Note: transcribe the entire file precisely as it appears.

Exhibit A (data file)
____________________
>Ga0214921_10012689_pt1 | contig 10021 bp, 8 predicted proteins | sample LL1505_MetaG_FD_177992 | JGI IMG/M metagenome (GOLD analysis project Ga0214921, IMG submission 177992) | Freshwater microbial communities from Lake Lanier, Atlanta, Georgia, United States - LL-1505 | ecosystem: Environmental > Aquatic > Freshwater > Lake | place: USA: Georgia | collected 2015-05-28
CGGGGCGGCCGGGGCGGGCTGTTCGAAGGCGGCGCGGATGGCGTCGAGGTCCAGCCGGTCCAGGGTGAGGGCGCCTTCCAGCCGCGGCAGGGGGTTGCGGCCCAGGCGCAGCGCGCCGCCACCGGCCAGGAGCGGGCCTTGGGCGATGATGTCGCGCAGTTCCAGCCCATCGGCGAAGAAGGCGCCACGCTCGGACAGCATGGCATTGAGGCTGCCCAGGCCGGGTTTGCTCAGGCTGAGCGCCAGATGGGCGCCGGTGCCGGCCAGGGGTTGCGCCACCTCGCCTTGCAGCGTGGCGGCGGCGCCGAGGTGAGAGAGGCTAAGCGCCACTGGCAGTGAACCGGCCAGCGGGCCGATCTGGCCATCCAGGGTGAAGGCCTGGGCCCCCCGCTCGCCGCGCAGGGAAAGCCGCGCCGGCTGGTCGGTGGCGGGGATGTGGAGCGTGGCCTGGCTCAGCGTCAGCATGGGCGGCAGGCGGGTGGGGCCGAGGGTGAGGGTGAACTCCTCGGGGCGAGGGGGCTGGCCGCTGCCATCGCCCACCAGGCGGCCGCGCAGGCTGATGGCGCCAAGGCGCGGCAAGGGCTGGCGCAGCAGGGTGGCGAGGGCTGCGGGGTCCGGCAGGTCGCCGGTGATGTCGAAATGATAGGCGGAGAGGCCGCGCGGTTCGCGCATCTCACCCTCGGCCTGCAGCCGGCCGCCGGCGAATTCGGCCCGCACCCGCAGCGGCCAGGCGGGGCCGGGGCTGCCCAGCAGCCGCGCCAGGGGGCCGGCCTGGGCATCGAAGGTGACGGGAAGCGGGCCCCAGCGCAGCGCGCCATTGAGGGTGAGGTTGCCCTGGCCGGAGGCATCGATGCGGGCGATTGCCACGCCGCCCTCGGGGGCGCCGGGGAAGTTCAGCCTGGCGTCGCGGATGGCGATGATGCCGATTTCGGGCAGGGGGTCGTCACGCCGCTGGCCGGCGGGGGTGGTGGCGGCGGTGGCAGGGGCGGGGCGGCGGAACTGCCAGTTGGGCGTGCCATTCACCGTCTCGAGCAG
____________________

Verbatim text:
>Ga0214921_10012689_pt1 | contig 10021 bp, 8 predicted proteins | sample LL1505_MetaG_FD_177992 | JGI IMG/M metagenome (GOLD analysis project Ga0214921, IMG submission 177992) | Freshwater microbial communities from Lake Lanier, Atlanta, Georgia, United States - LL-1505 | ecosystem: Environmental > Aquatic > Freshwater > Lake | place: USA: Georgia | collected 2015-05-28
CGGGGCGGCCGGGGCGGGCTGTTCGAAGGCGGCGCGGATGGCGTCGAGGTCCAGCCGGTCCAGGGTGAGGGCGCCTTCCAGCCGCGGCAGGGGGTTGCGGCCCAGGCGCAGCGCGCCGCCACCGGCCAGGAGCGGGCCTTGGGCGATGATGTCGCGCAGTTCCAGCCCATCGGCGAAGAAGGCGCCACGCTCGGACAGCATGGCATTGAGGCTGCCCAGGCCGGGTTTGCTCAGGCTGAGCGCCAGATGGGCGCCGGTGCCGGCCAGGGGTTGCGCCACCTCGCCTTGCAGCGTGGCGGCGGCGCCGAGGTGAGAGAGGCTAAGCGCCACTGGCAGTGAACCGGCCAGCGGGCCGATCTGGCCATCCAGGGTGAAGGCCTGGGCCCCCCGCTCGCCGCGCAGGGAAAGCCGCGCCGGCTGGTCGGTGGCGGGGATGTGGAGCGTGGCCTGGCTCAGCGTCAGCATGGGCGGCAGGCGGGTGGGGCCGAGGGTGAGGGTGAACTCCTCGGGGCGAGGGGGCTGGCCGCTGCCATCGCCCACCAGGCGGCCGCGCAGGCTGATGGCGCCAAGGCGCGGCAAGGGCTGGCGCAGCAGGGTGGCGAGGGCTGCGGGGTCCGGCAGGTCGCCGGTGATGTCGAAATGATAGGCGGAGAGGCCGCGCGGTTCGCGCATCTCACCCTCGGCCTGCAGCCGGCCGCCGGCGAATTCGGCCCGCACCCGCAGCGGCCAGGCGGGGCCGGGGCTGCCCAGCAGCCGCGCCAGGGGGCCGGCCTGGGCATCGAAGGTGACGGGAAGCGGGCCCCAGCGCAGCGCGCCATTGAGGGTGAGGTTGCCCTGGCCGGAGGCATCGATGCGGGCGATTGCCACGCCGCCCTCGGGGGCGCCGGGGAAGTTCAGCCTGGCGTCGCGGATGGCGATGATGCCGATTTCGGGCAGGGGGTCGTCACGCCGCTGGCCGGCGGGGGTGGTGGCGGCGGTGGCAGGGGCGGGGCGGCGGAACTGCCAGTTGGGCGTGCCATTCACCGTCTCGAGCAG